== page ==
Carol Gilligan on the Female Psychology Deficit
In 2002, Carol Gilligan became University Professor at New York University, with affiliations in the School of Law, the Steinhardt School of Culture, Education, and Human Development, and the Graduate School of Arts and Sciences. She is currently teaching a seminar at the Law School on Resisting Injustice and an advanced research seminar on The Listening Guide Method of Psychological Inquiry. She is a visiting professor at the University of Cambridge affiliated with the Centre for Gender Studies and with Jesus College.
She received an A.B. in English literature from Swarthmore College, a masters degree in clinical psychology from Radcliffe College and a Ph.D. in social psychology from Harvard University. Her landmark book In A Different Voice (1982) is described by Harvard University Press as "the little book that started a revolution." Following In A Different Voice, she initiated the Harvard Project on Women's Psychology and Girls' Development and co-authored or edited 5 books with her students.
She received a Senior Research Scholar award from the Spencer Foundation, a Grawemeyer Award for her contributions to education, a Heinz Award for her contributions to understanding the human condition and was named by Time Magazine as one of the 25 most influential Americans.
She was a member of the Harvard faculty for over 30 years and in 1997 became Harvard's first professor of Gender Studies, occupying the Patricia Albjerg Graham chair.
Carol Gilligan: I compared women with what was said to be the human voice and said that the once that conversation had not included women, it is hard now to remember that was something that happened on release Different Voice came out in the 1980s, recently, relatively recently it is like people didn’t know, there were no women in the studies of how they treat heart attacks or in the medical as graduate student, we where told don’t put women in your studies, because it will just mess up your results. So, there was a problem in the representation of what was human and it was distortion a both man and women, but the distortion was different in terms of men where portrayed as having no feelings as not needing relationships, as being disembodied minds. Women where portrayed a wash in emotions and particular at certain times in the month kind of thing and having no self, that having relationships which doesn’t even make sense, because you do not have self whose in relationships that doesn’t make sense and being a sort of like run by our bodies and anatomy’s destiny. And that is the distortion of both, that’s what my work was about, this whole paradigm distorting our understanding of ourselves.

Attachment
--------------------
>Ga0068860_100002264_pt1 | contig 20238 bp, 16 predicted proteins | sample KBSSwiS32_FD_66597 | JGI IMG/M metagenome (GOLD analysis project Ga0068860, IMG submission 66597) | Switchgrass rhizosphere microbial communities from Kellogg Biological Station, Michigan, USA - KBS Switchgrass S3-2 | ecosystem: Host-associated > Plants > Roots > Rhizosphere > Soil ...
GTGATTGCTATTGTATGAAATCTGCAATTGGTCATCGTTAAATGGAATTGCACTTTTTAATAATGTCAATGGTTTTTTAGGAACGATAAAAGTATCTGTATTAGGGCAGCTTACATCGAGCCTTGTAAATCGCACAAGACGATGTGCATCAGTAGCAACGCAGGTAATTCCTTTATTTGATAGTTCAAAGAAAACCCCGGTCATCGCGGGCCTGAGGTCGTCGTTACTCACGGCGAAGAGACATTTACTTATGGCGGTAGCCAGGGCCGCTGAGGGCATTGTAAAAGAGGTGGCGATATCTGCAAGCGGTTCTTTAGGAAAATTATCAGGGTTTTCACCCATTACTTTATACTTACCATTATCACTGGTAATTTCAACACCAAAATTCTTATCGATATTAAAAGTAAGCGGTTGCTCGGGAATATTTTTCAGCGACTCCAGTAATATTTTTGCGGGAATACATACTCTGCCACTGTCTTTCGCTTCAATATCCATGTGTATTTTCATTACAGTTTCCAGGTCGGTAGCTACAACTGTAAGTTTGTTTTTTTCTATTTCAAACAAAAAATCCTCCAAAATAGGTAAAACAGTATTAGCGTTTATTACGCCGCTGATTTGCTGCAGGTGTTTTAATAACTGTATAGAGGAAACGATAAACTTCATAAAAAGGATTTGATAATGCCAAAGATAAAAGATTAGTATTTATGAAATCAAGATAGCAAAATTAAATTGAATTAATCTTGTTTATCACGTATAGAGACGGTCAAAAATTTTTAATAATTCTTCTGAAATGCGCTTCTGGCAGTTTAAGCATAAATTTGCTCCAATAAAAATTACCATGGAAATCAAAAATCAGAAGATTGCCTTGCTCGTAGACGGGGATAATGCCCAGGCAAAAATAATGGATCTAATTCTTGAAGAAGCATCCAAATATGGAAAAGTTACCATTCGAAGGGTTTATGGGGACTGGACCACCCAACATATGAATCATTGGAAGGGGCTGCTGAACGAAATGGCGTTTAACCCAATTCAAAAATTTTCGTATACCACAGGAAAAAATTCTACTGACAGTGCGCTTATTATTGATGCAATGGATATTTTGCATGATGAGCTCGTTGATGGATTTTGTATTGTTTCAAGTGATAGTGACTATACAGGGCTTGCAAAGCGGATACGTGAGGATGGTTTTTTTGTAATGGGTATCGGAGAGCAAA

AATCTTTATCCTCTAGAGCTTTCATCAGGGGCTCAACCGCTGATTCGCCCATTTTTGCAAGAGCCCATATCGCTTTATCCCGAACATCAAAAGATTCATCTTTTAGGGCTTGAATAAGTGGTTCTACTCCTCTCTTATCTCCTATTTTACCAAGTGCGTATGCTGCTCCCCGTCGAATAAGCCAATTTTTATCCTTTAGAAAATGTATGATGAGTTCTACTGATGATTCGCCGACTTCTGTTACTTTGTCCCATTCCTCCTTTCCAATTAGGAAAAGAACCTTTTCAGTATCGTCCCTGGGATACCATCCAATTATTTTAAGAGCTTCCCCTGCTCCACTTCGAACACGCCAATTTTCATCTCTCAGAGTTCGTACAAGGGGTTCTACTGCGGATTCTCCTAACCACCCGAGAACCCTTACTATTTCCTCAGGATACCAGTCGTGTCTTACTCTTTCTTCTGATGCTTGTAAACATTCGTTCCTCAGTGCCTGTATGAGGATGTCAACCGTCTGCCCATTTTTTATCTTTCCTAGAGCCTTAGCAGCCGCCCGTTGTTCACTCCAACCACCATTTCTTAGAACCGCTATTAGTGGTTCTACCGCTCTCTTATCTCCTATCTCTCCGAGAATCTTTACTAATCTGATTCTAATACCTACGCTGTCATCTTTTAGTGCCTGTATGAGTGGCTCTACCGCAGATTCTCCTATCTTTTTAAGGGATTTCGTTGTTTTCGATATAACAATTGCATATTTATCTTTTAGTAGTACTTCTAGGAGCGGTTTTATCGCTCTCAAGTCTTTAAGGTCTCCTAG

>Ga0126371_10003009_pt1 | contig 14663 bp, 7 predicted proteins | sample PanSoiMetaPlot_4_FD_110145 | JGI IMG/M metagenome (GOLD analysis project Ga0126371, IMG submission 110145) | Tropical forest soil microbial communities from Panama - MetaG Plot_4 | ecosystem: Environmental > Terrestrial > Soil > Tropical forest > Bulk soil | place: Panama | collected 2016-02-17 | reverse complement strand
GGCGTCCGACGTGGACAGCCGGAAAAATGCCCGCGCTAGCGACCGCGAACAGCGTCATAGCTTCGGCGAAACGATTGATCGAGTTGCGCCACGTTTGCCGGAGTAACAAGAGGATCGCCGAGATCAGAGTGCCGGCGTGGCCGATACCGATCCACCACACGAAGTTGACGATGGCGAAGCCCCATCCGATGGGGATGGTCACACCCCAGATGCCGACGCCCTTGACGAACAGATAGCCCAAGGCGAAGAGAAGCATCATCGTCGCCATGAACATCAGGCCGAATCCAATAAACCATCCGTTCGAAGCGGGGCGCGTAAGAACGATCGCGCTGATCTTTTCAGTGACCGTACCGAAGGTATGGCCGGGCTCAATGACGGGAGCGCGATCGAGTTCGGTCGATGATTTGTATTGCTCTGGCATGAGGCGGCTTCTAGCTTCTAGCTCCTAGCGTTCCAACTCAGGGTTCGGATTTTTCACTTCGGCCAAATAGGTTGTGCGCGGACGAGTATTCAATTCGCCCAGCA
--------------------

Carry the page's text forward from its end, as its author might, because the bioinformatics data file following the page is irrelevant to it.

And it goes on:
The paucity of women in psychological studies was striking Carol Gilligan says.
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